Today, technology companies promise us a seemingly genuine path towards social mobility. So they are more than happy to provide the public with free services in exchange for our data.
Initially, those services were limited to communication and search functions, but nowadays they increasingly include services that promise better healthcare (e.g. wearables), better education (e.g. MOOCs), better transportation (e.g. Uber) and even better and free connectivity for all (e.g. Internet.org).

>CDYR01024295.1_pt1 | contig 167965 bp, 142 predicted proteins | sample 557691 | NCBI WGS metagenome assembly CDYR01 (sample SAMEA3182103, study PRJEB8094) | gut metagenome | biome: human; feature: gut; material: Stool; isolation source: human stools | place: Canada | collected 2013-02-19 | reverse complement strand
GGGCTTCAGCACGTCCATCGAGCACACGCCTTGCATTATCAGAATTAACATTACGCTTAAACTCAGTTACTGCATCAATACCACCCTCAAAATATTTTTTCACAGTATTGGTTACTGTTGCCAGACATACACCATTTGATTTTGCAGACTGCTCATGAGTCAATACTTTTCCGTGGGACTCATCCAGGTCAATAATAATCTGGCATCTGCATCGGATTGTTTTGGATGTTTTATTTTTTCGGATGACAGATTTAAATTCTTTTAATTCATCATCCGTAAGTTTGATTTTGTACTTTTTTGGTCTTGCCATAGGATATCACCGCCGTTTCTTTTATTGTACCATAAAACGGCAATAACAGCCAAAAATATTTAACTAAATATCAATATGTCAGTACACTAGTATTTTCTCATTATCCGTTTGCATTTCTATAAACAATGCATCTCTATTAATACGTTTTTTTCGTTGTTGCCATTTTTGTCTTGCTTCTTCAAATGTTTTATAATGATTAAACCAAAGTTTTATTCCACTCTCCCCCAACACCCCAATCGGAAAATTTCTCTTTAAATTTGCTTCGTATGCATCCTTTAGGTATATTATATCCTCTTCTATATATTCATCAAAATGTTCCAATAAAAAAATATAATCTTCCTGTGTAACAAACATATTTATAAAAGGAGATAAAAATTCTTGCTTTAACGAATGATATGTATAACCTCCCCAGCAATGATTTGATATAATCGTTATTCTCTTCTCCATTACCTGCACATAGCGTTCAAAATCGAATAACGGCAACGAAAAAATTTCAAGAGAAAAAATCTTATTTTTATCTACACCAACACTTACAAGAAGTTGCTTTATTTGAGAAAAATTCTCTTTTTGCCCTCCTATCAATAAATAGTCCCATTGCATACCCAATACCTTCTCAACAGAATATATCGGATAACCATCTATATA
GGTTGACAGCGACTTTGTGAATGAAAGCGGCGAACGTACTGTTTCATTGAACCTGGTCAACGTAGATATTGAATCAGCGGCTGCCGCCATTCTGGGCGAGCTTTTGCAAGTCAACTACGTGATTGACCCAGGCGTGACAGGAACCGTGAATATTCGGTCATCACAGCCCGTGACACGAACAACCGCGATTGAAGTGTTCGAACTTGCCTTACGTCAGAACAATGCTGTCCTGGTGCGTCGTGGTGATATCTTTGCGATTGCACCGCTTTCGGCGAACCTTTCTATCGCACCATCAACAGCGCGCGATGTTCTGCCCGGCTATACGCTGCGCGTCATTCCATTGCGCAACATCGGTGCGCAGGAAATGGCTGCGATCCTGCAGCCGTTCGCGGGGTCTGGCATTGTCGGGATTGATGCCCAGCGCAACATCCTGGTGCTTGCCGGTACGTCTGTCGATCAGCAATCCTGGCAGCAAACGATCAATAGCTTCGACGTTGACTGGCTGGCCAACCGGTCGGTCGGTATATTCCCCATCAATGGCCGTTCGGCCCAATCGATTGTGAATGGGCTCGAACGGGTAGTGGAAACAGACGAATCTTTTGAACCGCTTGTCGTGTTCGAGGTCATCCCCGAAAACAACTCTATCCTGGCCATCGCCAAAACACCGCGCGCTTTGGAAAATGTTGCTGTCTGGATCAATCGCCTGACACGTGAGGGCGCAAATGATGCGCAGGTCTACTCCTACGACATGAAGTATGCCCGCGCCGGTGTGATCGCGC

But what are the moral, political, and social consequences of accepting this free bargain? And why are our existing governments so eager to go along with Silicon Valley’s plans? Evgeny Morozov addressed these issues this week in his Studium Generale lecture, which can you watch here.
Evgeny Morozov is studying the political and social implications of technology. He has published the following books: The Net Delusion: The Dark Side of Internet Freedom and To Save Everything, Click Here: The Folly of Technological Solutionism. He is currently a senior editor at The New Republic.